Healing the Divide founder, Iris Koh, was denied bail again today (31 Jan) after her lawyer had applied for her to be released for the Chinese New Year festive period.
The founder of the anti-vaccine group has been in remand for a week and have filed application for bail with the High Court after her previous application for bail with the State Courts was rejected last Friday.
Her cheating charge had also been changed to a heavier charge which is being a party to a criminal conspiracy to commit fraud by false representation.
She is alleged to work with Jipson Quah, the doctor involved in defrauding the Ministry of Health (MOH) by faking vaccination statuses of people who have not received them.
The judge on Monday rejected her application for bail citing that there was no merit on Koh’s part due to her efforts in making investigations harder.
She had tore up a charge sheet and police statement while in remand.
Koh was warded in Singapore General Hospital (SGH) where the hearing was heard at.
The prosecution was against her bail application as she was needed for further investigations and her behaviour shows that she does not want to cooperate.
Her two co-accused, Quah and Chua were both offered bail today.
Happenings during remand
Koh was remanded at the Institute of Mental Health (IMH) after she was arrested on 21 Jan.
She had claimed to be suffering from anxiety as well as panic attacks but refused to let a doctor from the IMH do a check on her.
However on the following day, she could give her statement to the police and also read and sign it.
She was charged on 23 Jan and had asked to go back to IMH where she was discharged after being assessed to be fit mentally.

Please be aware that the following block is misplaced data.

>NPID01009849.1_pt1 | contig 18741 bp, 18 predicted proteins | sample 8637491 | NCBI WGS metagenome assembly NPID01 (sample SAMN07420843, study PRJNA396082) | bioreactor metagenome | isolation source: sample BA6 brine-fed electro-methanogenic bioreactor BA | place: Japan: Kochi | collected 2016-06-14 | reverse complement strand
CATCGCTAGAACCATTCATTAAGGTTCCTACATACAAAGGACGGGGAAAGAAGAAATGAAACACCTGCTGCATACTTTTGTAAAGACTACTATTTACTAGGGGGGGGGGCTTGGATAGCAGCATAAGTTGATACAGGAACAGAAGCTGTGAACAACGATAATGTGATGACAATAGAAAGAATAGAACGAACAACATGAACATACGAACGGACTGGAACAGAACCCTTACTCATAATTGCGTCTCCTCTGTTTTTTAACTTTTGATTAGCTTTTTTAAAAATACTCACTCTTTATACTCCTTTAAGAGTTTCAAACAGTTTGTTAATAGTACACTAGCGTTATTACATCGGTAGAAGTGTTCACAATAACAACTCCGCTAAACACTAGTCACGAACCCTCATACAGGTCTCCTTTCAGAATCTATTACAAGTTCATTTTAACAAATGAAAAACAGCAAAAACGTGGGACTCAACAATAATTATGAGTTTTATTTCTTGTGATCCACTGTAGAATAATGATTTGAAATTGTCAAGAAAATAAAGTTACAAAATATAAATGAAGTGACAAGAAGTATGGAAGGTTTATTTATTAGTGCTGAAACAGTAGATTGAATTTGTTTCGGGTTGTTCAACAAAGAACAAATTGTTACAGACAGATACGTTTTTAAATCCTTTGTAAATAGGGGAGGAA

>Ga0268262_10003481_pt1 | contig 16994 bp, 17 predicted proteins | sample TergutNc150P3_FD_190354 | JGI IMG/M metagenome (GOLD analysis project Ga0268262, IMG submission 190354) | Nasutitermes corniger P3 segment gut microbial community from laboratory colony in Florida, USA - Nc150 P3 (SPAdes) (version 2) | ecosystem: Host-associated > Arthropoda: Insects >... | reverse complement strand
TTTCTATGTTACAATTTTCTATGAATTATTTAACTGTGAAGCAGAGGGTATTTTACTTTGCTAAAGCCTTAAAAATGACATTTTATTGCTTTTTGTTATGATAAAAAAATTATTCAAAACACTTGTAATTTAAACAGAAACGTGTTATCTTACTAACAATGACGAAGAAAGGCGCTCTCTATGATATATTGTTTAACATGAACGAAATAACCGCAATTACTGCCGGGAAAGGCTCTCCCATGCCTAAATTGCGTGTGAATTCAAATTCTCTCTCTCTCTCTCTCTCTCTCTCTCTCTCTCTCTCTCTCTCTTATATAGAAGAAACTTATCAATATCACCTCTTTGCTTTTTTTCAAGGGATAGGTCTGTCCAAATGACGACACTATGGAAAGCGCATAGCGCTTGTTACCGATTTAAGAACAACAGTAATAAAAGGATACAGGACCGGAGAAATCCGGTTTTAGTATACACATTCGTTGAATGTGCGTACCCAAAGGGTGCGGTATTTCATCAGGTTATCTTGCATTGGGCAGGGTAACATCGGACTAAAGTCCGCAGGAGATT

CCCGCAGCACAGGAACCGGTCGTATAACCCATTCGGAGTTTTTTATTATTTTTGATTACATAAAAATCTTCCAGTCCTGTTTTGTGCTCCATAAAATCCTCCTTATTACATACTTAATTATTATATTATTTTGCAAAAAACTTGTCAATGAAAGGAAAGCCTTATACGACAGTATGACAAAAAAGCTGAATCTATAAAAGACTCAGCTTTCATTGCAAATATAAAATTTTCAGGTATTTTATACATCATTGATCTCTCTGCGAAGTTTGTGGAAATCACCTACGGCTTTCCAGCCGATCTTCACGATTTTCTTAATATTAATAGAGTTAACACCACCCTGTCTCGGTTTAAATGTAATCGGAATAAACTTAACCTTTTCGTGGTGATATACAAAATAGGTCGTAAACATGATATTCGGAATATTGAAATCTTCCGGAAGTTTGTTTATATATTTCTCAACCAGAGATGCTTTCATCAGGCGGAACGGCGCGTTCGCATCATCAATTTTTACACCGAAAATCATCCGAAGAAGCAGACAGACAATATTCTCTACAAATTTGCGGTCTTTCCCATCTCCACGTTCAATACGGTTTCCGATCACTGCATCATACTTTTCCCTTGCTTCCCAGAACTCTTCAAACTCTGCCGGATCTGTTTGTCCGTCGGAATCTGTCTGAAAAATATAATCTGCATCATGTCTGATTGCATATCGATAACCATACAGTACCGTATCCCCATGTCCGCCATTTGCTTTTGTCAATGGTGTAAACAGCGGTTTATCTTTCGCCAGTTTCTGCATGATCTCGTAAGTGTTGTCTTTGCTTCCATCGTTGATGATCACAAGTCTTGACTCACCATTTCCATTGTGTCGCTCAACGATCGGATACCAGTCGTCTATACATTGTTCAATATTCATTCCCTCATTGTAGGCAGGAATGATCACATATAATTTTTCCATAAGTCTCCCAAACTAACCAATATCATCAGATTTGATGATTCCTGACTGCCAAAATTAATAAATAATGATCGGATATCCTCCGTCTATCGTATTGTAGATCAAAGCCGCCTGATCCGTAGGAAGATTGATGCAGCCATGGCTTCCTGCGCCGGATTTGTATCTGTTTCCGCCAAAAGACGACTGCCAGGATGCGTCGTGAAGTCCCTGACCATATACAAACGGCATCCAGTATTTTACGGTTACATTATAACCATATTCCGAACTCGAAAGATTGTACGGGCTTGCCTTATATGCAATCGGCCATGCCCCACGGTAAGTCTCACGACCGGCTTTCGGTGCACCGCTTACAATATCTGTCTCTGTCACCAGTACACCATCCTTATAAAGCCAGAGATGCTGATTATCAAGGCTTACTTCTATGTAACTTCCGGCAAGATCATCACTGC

On day four of her remand she wanted to file a report against an investigation officer and authorities acceded to her request and she had a lot to say which caused the whole process to take more than four hours.
On day five, she complained of discomfort but rejected to be brought to IMH and after her dinner and rest she was taken for another statement to be recorded.
She refused to read the statement and tore it up.
She was taken to SGH on 26 January as she complained of discomfort and anxiety and had a fast heartbeat when checked on.
She was then warded there due to her condition of hyperthyroidism.
She refused to be discharged as she claimed her heart was still beating very fast and therefore the heavier charge was read to her in SGH with an appropriate adult present.
This time, she had a change of attitude and spewed vulgarities at an officer.
This made the appropriate adult afraid and caused her not to be willing to sign on the charge sheet either.
On 28 January, Koh complained of a headache again and refused medication.
She also tore up the charge sheet at SGH and caused a ruckus, forcing the authorities to restrain her and formally charge her with the heavier sentence in a private setting.
Image source: Iris Koh/Facebook